No Room in the Switch

On the occasion of the Christmas Party, February 1998 -- the Last Ipsilon Supper.

In the beginning was ATM, and the ATM standards were without form, and void, and darkness was upon the face of the industry. And Pugs said, "IP over ATM." He was, of course expressing his opinion of the technology. However, a passing flock of venture capitalists, that happened to be circling overhead, overheard this phrase, and mistaking it for a statement of corporate direction, gave Pugs three and a half million dollars. And there was evening, and there was morning the first Ipsilon Day.

On the second day Pugs gathered about him the outcasts and the disaffected, the long-haired, the unwashed, and also some hardware engineers, and set about the corporate vision of robbing market share from the rich. This unkempt rabble began the task of turning the marketing reality into a dream. Many have since opined that more might have been achieved had the marketing dream been turned into reality. However, hindsight is an exact science. And there was evening, and there was morning the second Ipsilon Day.

Now many have inquired as to the origin of the name ‘Ipsilon.’ The cover story concerning the name of a cat in a Hungarian folk tale being less than convincing. We can now reveal that ‘Ipsilon’ is, in fact, an anagram of the phrase, ‘Lion Pis,’ thus neatly capturing both the founder’s business plan and the first marketing campaign, ‘IP: necessary and sufficient.’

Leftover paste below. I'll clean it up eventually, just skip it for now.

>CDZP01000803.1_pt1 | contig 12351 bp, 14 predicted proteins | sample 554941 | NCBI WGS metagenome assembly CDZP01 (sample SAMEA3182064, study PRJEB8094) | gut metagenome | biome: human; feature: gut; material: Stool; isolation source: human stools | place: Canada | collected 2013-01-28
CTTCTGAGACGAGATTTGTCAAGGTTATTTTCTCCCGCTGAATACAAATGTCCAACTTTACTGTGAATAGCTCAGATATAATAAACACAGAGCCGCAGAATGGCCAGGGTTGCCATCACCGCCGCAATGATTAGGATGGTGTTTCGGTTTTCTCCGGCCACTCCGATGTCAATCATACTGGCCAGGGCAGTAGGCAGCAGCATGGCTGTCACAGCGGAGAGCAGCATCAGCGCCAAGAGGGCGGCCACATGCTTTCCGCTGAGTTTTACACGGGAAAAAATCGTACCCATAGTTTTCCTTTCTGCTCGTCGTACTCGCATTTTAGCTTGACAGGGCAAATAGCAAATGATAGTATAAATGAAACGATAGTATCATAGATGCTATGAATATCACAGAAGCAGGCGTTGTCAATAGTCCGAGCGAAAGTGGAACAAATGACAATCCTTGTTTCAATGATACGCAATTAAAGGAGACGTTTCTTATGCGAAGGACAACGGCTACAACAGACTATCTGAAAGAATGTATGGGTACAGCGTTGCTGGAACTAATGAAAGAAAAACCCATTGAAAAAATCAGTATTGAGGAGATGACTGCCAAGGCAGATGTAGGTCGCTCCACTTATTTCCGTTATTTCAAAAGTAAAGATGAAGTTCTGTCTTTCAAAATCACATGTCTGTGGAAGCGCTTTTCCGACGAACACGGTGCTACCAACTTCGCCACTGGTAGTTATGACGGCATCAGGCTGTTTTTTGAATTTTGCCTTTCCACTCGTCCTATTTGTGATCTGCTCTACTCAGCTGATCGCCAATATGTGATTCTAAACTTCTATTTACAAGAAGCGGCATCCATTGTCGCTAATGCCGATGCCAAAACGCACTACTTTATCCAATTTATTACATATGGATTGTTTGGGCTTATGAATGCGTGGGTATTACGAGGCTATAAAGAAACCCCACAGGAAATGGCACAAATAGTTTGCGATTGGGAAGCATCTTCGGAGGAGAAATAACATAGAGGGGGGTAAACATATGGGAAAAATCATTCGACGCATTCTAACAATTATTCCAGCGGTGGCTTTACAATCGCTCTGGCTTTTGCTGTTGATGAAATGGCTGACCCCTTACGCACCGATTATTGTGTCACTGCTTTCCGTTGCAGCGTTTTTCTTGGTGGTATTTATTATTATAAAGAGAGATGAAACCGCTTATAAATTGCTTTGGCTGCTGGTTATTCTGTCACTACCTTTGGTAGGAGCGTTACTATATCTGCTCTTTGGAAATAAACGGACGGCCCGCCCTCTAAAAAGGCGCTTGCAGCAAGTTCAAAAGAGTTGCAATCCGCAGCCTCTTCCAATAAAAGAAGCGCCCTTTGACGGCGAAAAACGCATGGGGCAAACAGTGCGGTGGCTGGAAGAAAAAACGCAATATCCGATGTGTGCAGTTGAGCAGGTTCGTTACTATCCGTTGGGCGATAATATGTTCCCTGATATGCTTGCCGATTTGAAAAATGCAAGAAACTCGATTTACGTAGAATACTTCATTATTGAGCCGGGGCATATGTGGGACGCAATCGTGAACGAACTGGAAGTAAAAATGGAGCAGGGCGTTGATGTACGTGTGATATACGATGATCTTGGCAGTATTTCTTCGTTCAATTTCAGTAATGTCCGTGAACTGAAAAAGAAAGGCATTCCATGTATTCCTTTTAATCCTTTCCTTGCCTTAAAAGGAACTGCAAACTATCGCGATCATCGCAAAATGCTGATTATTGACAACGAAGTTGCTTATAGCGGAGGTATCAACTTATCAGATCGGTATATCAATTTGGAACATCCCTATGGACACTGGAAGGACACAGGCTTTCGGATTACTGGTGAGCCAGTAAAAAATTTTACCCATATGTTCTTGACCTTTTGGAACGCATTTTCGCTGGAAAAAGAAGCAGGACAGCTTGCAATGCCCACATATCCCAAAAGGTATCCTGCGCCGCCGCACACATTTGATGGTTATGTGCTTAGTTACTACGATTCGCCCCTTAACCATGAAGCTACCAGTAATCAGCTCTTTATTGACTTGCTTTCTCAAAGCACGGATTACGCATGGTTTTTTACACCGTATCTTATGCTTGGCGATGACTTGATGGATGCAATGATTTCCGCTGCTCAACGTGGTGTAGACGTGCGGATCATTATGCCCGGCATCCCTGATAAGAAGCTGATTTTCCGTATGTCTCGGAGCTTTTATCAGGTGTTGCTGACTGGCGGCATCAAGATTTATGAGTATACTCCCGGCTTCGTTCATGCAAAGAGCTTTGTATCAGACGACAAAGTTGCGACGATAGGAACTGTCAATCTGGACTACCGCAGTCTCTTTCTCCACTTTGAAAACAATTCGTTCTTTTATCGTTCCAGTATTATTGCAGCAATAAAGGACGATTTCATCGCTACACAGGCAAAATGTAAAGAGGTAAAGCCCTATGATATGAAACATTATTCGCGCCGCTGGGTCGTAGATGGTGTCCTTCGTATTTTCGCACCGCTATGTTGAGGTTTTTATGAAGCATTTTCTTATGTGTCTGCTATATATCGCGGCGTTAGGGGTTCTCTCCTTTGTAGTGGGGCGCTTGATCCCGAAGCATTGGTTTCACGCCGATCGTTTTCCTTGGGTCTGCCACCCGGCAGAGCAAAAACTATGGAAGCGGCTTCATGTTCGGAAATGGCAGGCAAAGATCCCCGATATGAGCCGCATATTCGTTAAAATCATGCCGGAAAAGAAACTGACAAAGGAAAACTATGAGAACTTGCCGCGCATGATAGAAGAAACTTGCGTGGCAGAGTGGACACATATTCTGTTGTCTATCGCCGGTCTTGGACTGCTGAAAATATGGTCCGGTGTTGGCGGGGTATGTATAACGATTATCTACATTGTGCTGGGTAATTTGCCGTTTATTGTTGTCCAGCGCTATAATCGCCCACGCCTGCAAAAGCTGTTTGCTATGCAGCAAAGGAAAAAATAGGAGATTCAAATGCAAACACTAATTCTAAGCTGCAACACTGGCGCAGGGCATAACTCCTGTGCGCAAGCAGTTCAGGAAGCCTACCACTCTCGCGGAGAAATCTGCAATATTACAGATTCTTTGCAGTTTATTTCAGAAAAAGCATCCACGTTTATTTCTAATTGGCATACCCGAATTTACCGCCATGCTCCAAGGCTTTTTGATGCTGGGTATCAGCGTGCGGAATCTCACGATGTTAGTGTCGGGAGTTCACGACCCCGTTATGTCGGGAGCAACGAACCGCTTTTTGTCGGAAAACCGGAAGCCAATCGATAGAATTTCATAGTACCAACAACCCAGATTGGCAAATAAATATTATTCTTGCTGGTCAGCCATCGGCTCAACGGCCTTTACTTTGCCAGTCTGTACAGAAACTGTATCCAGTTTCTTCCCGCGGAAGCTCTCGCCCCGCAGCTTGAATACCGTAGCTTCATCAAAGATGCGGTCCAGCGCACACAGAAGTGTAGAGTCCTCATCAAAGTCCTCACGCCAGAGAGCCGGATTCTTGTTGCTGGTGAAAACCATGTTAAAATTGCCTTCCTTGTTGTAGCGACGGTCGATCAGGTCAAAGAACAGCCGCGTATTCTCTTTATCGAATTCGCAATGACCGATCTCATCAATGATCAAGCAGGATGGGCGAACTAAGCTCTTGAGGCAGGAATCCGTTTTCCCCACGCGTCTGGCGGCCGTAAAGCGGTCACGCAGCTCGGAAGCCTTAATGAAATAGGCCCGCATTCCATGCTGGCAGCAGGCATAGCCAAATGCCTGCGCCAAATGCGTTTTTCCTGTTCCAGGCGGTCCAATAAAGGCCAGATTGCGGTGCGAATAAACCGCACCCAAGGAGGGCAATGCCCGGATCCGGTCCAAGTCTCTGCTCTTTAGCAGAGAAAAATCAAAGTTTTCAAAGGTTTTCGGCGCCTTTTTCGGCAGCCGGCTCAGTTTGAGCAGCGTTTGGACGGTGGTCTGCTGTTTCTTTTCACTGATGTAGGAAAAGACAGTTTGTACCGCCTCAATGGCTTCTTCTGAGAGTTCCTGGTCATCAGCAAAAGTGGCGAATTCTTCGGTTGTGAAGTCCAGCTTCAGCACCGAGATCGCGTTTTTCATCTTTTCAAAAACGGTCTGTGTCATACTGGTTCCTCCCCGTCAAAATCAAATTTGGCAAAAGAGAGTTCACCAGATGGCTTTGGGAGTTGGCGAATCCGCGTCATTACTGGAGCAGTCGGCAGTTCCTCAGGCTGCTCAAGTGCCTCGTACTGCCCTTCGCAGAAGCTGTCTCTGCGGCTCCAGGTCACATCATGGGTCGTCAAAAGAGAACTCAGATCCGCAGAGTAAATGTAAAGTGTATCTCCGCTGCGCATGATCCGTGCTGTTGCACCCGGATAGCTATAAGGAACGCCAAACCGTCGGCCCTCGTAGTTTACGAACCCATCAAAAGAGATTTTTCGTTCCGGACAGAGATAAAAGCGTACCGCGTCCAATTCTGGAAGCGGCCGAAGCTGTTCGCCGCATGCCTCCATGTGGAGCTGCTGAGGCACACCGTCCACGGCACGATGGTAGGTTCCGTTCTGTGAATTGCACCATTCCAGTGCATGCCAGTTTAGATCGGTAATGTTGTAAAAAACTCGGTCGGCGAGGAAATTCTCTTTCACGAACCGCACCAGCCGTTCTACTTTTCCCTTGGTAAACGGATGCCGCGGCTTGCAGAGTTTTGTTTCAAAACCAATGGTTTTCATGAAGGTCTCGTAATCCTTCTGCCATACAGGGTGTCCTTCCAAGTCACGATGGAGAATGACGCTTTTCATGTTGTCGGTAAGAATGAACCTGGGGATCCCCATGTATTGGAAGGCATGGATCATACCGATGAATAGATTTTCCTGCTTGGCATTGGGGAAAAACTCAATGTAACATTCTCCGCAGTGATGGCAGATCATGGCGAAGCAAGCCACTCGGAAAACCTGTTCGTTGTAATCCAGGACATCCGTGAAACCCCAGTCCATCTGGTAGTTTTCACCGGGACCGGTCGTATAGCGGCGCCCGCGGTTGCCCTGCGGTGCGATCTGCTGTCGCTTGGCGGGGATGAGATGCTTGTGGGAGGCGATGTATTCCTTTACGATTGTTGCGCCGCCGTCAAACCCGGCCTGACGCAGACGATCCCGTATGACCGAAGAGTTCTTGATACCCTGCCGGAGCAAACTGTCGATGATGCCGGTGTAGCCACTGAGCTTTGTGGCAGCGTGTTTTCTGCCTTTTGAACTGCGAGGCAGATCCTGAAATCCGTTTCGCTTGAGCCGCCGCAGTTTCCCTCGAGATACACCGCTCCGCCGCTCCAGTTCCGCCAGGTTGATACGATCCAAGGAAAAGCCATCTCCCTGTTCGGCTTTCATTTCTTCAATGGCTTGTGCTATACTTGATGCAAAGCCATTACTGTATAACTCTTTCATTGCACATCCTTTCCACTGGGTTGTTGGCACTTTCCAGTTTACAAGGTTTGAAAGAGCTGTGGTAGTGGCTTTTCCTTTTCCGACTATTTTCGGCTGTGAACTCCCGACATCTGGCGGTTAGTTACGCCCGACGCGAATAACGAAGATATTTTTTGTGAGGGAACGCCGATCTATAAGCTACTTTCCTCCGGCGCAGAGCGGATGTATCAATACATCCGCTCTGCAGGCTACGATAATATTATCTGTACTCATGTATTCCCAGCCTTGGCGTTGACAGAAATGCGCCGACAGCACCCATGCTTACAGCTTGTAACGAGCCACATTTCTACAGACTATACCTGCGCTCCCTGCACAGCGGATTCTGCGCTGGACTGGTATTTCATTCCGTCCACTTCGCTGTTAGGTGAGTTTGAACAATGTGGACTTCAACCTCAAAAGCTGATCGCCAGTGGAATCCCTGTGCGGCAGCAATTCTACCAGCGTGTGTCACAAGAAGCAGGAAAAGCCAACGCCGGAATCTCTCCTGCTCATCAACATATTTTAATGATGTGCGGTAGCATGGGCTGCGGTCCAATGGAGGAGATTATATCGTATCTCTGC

And in those days, at the time when everyone returns to their own accountant to be taxed, during the reign of Augustus Clinton, the software team were heavy with product but there was found no room in the switch. And though they visited every switch in town still was there found no room in the switch. Thus, in the black back room (the Gerry Garcia Memorial Hardware Lab) the hardware team did deliver the first-born switch, and they named it Spinoli, for it was a stable product. And it was filled with the holy software, version 1.0.

And out in the field the industry press was watching over their readership by night and an analyst appearing to them in a dream said: "For unto us this day in Startup City is born a new market segment, and it shall be called IP switching." And leading their readers by the column they flocked into Startup City to see this new thing. And lo, they saw, and it was called IP switching.

About this time there were three wise Larry’s from the East who came seeking a startup that rose in the West. They came to pay homage to the infant chief executive. They came bringing gifts: the gold of engineering excellence, the sweet-smelling scent of marketing hype, and fifty dozen furry fish. But being warned, as in a dream, they returned unto their own country. Many have since suggested that had we understood the significance of the furry fish we would have understand Ipsilon a whole lot better.

Away in their little cubes the engineers were a-coding and a-watching over their compilations by night.

And the Angel of the Board appeared
And with the Angel a heavenly host
Running FreeBSD, somewhat faster than most
And with one voice they did rejoice
And the heavenly host proposed this toast
As the trumpet Blair’d the great fanfare
The Angel of the Board did thus declare:
"Hey guys, about three bucks a share."

And while this story has no Ending
With this, I think we’re Finnish'd.

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